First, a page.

Re: [INDOLOGY] Cart-shaped, śakaṭākāra

George Hart glhart at
Fri Apr 6 15:52:48 UTC 2018

Akanāṉūṟu 301 (100-300 CE?) has the following:

nīr vāḻ mutalai āvittaṉṉa	6
ārai vēynta aṟai vāy cakaṭattu	7
ūr iḥtu eṉṉāar tītu il vāḻkkai	8

Here is the whole poem, which is memorable. Note that śakaṭam is probably from Dravidian (cakaṭam in this poem). It is conceivable that it is the sound of the crocodiles rather than the shape of the opening that is meant — anyone in Florida knows the alligators make a kind of rattling sound to attract a mate, though their sound is made only once every two or three minutes and is quite short. The Tamil word here is āvittu, "to open the mouth so as to express loudly 2 to sigh, as expressing grief 3 to gape, yawn” (Lexicon). It seems to me that it is almost certainly the shape that is meant because the openings of the cart do not make noise.

301. Pālai
301. Pālai

The friend, who has changed (grown thin and pale) in separation (from the hero) speaks to the friend who is consoling her.

You tell me, friend, that for a short while

I should simply stop thinking and worrying about the man 

who left me to wither in pain like a field in drought.

Performers live eating their scant food as soon as others give it,

saving nothing.  They go in noisy wagons whose openings,	5

covered by mats, look like the gaping mouths of crocodiles.

Their lives are free of trouble, they never have to say

a village is their home.  In the wasteland,

they leave their troubles beneath the trees.

Their clear, sweet-sounding kiṇai drums sound,	10

and as they dance, they wear on their heads fetching garlands

of dense clusters of round erukku flowers.

On the lovely breasts of their women,

garlands of bright āvirai flowers from the forest sway

in the light of the roaring flames burning on their firewood.	15

Their horns, large and small, sound like the trumpeting

of an elephant and his mate who walks with measured steps,

as the muḻavu drum sounds along with them

and the rhythm is beaten out like the croaking of frogs

over the water when clouds roar in the monsoon.	20

With their many small instruments sounding in short bursts,

they go to towns, dancing, and then move on quickly,

tying their bags on their heads so they sway as they walk.

When those performers, with their large retinue,

leave a place and when people of an old town	25

see the empty performing field, they feel sad.

That is how I feel in the evening, and so how could I forget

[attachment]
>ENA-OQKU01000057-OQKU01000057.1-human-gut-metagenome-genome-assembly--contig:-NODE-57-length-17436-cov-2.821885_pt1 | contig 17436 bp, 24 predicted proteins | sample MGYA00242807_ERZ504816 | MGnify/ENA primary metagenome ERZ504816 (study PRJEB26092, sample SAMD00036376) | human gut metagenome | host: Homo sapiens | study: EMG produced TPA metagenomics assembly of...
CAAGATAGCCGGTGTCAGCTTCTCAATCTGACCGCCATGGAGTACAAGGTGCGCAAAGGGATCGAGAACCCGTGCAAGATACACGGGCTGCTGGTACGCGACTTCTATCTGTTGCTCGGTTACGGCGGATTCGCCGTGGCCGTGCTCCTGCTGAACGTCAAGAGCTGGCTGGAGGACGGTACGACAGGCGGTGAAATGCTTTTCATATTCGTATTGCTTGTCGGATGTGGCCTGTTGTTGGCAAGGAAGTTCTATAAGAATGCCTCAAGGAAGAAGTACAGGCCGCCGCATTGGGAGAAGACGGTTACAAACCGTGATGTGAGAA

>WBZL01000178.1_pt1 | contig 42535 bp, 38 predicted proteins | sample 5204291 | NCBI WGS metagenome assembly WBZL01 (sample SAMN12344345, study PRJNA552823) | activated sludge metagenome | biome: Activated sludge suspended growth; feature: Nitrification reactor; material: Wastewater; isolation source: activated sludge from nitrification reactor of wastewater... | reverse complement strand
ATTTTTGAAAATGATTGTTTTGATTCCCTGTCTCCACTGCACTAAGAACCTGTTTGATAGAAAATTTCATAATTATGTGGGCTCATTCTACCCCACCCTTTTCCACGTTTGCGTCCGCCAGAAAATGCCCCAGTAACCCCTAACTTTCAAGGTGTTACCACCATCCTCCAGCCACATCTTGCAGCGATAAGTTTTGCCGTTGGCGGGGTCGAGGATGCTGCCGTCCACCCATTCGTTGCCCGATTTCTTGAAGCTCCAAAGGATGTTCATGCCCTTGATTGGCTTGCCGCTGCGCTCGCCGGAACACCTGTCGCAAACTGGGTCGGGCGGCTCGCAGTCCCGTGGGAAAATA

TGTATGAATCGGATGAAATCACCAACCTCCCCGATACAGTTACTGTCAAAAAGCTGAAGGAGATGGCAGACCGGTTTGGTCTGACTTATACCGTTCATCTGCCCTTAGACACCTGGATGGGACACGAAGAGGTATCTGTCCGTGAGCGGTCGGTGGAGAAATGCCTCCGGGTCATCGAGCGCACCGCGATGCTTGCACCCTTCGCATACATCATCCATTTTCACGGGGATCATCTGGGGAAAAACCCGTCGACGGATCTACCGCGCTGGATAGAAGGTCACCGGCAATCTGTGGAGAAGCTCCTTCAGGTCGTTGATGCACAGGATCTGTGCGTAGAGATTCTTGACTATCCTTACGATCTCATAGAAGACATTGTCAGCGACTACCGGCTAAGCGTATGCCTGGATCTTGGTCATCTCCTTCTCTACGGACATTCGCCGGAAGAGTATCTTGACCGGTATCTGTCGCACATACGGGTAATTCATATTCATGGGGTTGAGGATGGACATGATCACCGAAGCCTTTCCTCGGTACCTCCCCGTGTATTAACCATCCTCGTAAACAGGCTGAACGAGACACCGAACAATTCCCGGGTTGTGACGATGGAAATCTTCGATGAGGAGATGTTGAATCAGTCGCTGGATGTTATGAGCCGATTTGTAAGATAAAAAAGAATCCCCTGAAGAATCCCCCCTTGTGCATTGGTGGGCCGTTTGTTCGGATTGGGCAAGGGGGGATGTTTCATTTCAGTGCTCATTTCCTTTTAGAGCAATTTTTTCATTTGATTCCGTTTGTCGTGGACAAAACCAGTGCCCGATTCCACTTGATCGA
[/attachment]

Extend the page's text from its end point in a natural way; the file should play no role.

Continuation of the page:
the love my man showed, since it will not go away.

Atiyaṉ Viṇṇattaṉār

This fine poem is the first of the third part of the Akanāṉūṟu, entitled Nittilakkōvai.  

2. “Stop thinking and worrying” is paṭar mika ciṟu naṉi āṉṟikam, “as pain grows, become wellsettled a little.”

5. This might also mean that the noise of the wagons sounds like the cry of crocodiles.

9. Literally, “at the bases of trees.”

15. In Tamil, this line is muḷarit tīyiṉ muḻaṅku aḻal viḷakkattu and it could also mean, “In the flight of the roaring flames of forest fires.”  Muḷari can mean “jungle” or “firewood,” and it is not clear here whether the fires meant are wild forest fires or fires made by the performers with firewood.

21. “Short bursts” translates cil ari.  The meaning of ari is not certain, but one of its meanings is “interval.”

22. “Move on” is added.

23. This line is talai puṇarttu acaitta pal tokai kalappaiyar.  K. says this means that they tie up in bags many instruments together with the heads (of the instruments?), while K2 says it means they put many instruments in bags and fasten the flaps (talai) of the bags.  Both puṇar and acai can mean “tie, fasten,” but acai can also mean “make shake or move.”  V. S. Rajam suggested to me that the poet may mean the bags are tied to the heads of the musicians—people in India often carry things on their heads.  It was my suggestion that acai may mean that the bags shake as the performers travel carrying them on their heads.

27. Evening is often thought to be empty.

28. “Since it will not go away” is based on K2’s interpretation of nīṭu iṉṟu.   UVS interprets this as “without delay” and says it means viraintu: “(how could I forget) without delay (i.e. quickly).”  Much better is the sense of “except that it lasts long (i.e. it will last long and), I cannot forget it.”

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